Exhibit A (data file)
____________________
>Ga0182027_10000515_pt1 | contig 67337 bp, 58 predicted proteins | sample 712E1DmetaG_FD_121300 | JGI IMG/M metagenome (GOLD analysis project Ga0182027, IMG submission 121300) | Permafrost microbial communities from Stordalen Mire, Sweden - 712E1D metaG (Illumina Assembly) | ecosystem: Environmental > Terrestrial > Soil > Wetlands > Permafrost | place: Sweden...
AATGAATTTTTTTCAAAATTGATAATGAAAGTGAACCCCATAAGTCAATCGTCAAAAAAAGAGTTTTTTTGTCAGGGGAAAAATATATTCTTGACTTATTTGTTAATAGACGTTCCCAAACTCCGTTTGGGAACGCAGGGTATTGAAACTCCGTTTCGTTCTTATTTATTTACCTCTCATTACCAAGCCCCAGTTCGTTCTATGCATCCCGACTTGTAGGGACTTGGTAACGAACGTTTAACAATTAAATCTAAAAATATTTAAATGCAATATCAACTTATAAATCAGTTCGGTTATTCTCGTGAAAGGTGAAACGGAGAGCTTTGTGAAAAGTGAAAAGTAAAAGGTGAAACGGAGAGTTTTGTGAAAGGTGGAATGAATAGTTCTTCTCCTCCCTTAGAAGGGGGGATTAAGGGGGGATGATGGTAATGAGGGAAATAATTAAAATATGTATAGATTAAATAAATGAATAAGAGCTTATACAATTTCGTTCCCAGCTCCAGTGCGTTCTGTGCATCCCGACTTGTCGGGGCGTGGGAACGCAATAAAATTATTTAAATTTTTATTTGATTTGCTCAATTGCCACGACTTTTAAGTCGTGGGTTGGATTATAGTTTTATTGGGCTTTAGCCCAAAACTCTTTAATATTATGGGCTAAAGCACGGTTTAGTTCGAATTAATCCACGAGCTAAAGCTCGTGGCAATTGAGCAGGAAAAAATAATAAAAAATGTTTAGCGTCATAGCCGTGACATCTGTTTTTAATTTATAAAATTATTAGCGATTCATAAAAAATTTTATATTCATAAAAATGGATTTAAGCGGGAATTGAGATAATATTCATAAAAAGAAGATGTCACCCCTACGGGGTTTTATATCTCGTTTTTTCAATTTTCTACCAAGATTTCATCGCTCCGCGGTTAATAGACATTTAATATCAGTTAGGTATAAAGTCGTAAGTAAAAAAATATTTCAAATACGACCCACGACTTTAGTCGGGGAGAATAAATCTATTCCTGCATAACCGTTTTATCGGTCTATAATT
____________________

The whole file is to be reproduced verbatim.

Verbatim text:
>Ga0182027_10000515_pt1 | contig 67337 bp, 58 predicted proteins | sample 712E1DmetaG_FD_121300 | JGI IMG/M metagenome (GOLD analysis project Ga0182027, IMG submission 121300) | Permafrost microbial communities from Stordalen Mire, Sweden - 712E1D metaG (Illumina Assembly) | ecosystem: Environmental > Terrestrial > Soil > Wetlands > Permafrost | place: Sweden...
AATGAATTTTTTTCAAAATTGATAATGAAAGTGAACCCCATAAGTCAATCGTCAAAAAAAGAGTTTTTTTGTCAGGGGAAAAATATATTCTTGACTTATTTGTTAATAGACGTTCCCAAACTCCGTTTGGGAACGCAGGGTATTGAAACTCCGTTTCGTTCTTATTTATTTACCTCTCATTACCAAGCCCCAGTTCGTTCTATGCATCCCGACTTGTAGGGACTTGGTAACGAACGTTTAACAATTAAATCTAAAAATATTTAAATGCAATATCAACTTATAAATCAGTTCGGTTATTCTCGTGAAAGGTGAAACGGAGAGCTTTGTGAAAAGTGAAAAGTAAAAGGTGAAACGGAGAGTTTTGTGAAAGGTGGAATGAATAGTTCTTCTCCTCCCTTAGAAGGGGGGATTAAGGGGGGATGATGGTAATGAGGGAAATAATTAAAATATGTATAGATTAAATAAATGAATAAGAGCTTATACAATTTCGTTCCCAGCTCCAGTGCGTTCTGTGCATCCCGACTTGTCGGGGCGTGGGAACGCAATAAAATTATTTAAATTTTTATTTGATTTGCTCAATTGCCACGACTTTTAAGTCGTGGGTTGGATTATAGTTTTATTGGGCTTTAGCCCAAAACTCTTTAATATTATGGGCTAAAGCACGGTTTAGTTCGAATTAATCCACGAGCTAAAGCTCGTGGCAATTGAGCAGGAAAAAATAATAAAAAATGTTTAGCGTCATAGCCGTGACATCTGTTTTTAATTTATAAAATTATTAGCGATTCATAAAAAATTTTATATTCATAAAAATGGATTTAAGCGGGAATTGAGATAATATTCATAAAAAGAAGATGTCACCCCTACGGGGTTTTATATCTCGTTTTTTCAATTTTCTACCAAGATTTCATCGCTCCGCGGTTAATAGACATTTAATATCAGTTAGGTATAAAGTCGTAAGTAAAAAAATATTTCAAATACGACCCACGACTTTAGTCGGGGAGAATAAATCTATTCCTGCATAACCGTTTTATCGGTCTATAATT